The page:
Transport planners and economists in the UK and elsewhere have a long history of quantifying and valuing the impact of transport investment on economic, social and environmental outcomes. The work largely follows two distinct but inter-related approaches:
(a) Cost-benefit analysis quantifying the direct impacts of transport investment on transport-users and non-users, largely by considering changes in journey times and costs.
(b) Gross Value Added and productivity-based methods that seek to directly measure the impact of better transport connectivity on economic output and wages.
Appraising the potential economic impacts of transport investments requires consideration of what impacts are ‘net additional’ at a national level and what impacts are simply the result of displacement of economic activity.
The Department for Transport’s (DfT’s) approach to programme and project appraisal is firmly based on cost-benefit analysis with the option to incorporate aspects of productivity-based methods when investments are likely to lead to a possible reduction in ‘market failures’ and/ or involve the relocation of economic activity and changes in land-use.
The scale and scope of the economic, social and environmental impacts of transport investment are clearly context specific, varying by the type, scale and location of the intervention. It is therefore important to develop an ‘economic narrative’ that provides context-specific evidence about the local economy and a summary of how potential transport interventions might enable economic growth. This narrative needs to:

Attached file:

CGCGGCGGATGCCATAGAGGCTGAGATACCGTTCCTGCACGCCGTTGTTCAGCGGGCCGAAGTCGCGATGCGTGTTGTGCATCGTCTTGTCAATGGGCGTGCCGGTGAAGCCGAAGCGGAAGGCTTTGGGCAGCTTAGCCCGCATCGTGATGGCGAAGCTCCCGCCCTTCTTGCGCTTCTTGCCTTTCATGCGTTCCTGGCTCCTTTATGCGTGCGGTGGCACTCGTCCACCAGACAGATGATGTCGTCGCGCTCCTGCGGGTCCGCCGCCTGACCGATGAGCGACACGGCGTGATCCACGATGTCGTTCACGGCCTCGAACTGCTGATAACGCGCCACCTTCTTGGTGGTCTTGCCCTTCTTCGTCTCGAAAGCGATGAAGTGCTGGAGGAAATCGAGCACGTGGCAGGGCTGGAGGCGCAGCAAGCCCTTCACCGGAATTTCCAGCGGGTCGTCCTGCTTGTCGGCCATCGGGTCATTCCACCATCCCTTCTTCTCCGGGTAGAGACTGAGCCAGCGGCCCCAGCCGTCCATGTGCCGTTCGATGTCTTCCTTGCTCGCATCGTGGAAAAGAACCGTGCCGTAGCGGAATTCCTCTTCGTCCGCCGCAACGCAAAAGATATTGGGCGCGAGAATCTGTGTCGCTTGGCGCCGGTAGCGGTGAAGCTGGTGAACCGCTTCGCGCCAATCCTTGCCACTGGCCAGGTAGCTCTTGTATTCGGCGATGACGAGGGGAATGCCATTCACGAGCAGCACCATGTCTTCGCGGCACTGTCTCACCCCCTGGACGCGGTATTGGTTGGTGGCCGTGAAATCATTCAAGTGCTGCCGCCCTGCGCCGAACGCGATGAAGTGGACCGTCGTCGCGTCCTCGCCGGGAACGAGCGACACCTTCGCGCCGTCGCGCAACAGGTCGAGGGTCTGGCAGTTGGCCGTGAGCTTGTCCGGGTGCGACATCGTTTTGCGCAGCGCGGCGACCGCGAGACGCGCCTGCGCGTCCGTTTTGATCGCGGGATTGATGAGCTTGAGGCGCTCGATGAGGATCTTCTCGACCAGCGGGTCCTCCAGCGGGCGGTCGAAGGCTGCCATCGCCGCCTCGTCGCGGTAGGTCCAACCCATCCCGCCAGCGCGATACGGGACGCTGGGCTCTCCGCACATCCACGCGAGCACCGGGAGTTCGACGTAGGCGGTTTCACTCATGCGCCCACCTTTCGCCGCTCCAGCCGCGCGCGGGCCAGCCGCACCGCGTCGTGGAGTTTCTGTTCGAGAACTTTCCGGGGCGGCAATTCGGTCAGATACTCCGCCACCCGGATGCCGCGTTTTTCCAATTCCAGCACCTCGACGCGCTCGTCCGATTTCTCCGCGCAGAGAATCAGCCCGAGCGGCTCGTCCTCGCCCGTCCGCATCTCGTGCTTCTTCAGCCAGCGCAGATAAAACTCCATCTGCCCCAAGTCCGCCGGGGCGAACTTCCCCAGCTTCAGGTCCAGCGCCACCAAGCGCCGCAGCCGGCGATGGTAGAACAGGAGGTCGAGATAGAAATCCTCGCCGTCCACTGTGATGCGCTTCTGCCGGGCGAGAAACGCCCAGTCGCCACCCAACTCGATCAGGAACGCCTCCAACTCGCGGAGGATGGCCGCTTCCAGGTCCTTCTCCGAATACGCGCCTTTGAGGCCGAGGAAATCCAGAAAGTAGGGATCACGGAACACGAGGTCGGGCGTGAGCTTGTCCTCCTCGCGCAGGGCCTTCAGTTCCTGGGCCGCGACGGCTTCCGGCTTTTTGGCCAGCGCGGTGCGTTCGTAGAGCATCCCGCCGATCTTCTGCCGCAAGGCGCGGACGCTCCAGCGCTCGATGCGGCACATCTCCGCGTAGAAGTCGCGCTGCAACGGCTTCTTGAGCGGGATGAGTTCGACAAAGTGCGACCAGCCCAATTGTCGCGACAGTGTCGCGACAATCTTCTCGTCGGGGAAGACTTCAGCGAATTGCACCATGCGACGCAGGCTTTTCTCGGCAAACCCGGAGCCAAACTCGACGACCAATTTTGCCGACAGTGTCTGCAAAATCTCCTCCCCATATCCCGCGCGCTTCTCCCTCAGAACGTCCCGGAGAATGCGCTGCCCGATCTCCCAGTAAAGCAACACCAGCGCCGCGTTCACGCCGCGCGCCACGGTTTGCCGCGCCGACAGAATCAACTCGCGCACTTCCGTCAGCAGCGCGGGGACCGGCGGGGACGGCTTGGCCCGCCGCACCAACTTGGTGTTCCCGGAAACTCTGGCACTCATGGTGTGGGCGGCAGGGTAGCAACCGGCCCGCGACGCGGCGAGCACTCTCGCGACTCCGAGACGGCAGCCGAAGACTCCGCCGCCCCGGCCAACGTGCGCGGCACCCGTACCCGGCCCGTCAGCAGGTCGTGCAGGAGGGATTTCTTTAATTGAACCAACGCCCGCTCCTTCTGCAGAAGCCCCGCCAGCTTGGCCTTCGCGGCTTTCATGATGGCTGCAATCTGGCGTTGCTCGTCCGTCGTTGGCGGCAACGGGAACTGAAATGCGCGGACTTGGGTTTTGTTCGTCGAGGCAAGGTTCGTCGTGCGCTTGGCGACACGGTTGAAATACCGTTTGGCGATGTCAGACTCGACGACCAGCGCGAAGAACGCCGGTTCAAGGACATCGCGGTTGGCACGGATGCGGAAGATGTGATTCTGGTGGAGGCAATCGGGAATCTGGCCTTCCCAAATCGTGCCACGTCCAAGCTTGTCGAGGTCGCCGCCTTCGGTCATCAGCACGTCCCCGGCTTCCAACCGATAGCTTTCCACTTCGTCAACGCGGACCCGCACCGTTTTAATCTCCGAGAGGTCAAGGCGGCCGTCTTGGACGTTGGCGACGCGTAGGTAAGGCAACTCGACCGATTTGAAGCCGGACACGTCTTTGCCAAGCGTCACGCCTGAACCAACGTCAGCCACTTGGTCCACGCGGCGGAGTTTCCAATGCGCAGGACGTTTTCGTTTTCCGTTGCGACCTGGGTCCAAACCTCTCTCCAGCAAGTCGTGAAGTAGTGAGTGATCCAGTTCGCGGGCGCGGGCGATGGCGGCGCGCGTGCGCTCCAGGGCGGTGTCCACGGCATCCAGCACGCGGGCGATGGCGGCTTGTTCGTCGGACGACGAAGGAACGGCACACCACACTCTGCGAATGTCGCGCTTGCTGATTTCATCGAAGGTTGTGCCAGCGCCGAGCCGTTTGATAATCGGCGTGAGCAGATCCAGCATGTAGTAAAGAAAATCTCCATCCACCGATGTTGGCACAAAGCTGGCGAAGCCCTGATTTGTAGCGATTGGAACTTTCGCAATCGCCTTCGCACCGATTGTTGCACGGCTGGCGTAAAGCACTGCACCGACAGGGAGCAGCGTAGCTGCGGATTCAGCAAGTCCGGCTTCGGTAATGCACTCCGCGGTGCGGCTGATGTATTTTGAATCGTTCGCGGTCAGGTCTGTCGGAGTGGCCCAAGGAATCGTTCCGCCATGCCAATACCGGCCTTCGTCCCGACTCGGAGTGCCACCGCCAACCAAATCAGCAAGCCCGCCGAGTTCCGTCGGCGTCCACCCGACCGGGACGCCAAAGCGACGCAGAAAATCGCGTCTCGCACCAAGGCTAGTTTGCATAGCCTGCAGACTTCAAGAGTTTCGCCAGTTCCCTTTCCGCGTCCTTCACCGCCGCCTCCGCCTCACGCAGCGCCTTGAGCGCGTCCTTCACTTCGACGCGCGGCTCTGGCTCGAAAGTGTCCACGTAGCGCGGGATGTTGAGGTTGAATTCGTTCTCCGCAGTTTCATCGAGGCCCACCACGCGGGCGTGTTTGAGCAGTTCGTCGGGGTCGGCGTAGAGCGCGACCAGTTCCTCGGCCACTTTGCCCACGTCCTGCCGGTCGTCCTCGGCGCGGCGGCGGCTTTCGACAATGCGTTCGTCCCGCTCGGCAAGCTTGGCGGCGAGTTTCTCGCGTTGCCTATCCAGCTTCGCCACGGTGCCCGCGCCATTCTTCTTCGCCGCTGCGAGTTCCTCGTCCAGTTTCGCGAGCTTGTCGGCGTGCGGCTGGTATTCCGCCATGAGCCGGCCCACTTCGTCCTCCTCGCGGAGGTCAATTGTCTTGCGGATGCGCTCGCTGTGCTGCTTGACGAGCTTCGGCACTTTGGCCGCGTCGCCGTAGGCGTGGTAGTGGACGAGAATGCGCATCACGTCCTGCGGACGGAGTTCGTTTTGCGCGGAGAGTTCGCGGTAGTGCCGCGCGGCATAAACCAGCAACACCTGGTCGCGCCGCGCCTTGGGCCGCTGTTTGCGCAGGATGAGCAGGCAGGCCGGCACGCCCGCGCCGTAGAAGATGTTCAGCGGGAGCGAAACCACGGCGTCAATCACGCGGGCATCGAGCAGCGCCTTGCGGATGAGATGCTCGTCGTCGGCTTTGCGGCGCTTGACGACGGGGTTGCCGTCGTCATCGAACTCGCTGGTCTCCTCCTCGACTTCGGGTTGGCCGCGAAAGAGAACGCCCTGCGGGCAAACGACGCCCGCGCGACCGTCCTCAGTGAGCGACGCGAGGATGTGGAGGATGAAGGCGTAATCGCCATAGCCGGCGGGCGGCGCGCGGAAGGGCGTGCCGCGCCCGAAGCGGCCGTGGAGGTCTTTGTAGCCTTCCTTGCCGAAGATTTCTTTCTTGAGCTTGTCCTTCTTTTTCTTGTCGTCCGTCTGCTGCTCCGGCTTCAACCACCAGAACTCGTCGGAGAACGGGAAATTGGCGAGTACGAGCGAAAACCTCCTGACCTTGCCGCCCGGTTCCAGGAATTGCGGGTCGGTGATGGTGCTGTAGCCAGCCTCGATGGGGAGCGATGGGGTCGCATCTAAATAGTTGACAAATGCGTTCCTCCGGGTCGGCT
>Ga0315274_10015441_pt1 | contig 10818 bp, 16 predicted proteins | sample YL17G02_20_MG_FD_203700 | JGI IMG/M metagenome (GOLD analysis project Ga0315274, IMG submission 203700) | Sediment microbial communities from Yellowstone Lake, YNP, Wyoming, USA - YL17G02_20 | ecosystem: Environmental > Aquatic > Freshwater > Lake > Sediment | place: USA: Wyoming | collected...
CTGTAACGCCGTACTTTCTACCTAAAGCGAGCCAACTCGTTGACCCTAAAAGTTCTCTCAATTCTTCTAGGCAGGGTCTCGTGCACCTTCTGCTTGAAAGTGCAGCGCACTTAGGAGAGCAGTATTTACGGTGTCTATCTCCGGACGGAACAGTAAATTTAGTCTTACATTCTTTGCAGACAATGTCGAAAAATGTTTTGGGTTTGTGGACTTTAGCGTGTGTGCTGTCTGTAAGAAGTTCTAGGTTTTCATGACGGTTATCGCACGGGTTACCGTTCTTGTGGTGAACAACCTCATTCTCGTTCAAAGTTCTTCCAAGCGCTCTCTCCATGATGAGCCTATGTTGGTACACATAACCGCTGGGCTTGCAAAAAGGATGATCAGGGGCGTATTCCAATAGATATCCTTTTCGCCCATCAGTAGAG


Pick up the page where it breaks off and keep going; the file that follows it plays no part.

- Identify the expected economic impacts and describe of how these achieve the economic objectives.
- Justify why these impacts are expected to occur on the basis of economic theory and context specific evidence.
- Identify the welfare change associated with these impacts arising, for example, from market failures.
- Justify the methods to quantify and value the impacts.
The starting assumption is that the potential economic impacts of an intervention are captured by user and non-user benefits, with wider economic productivity impacts justified on a case-by-case basis.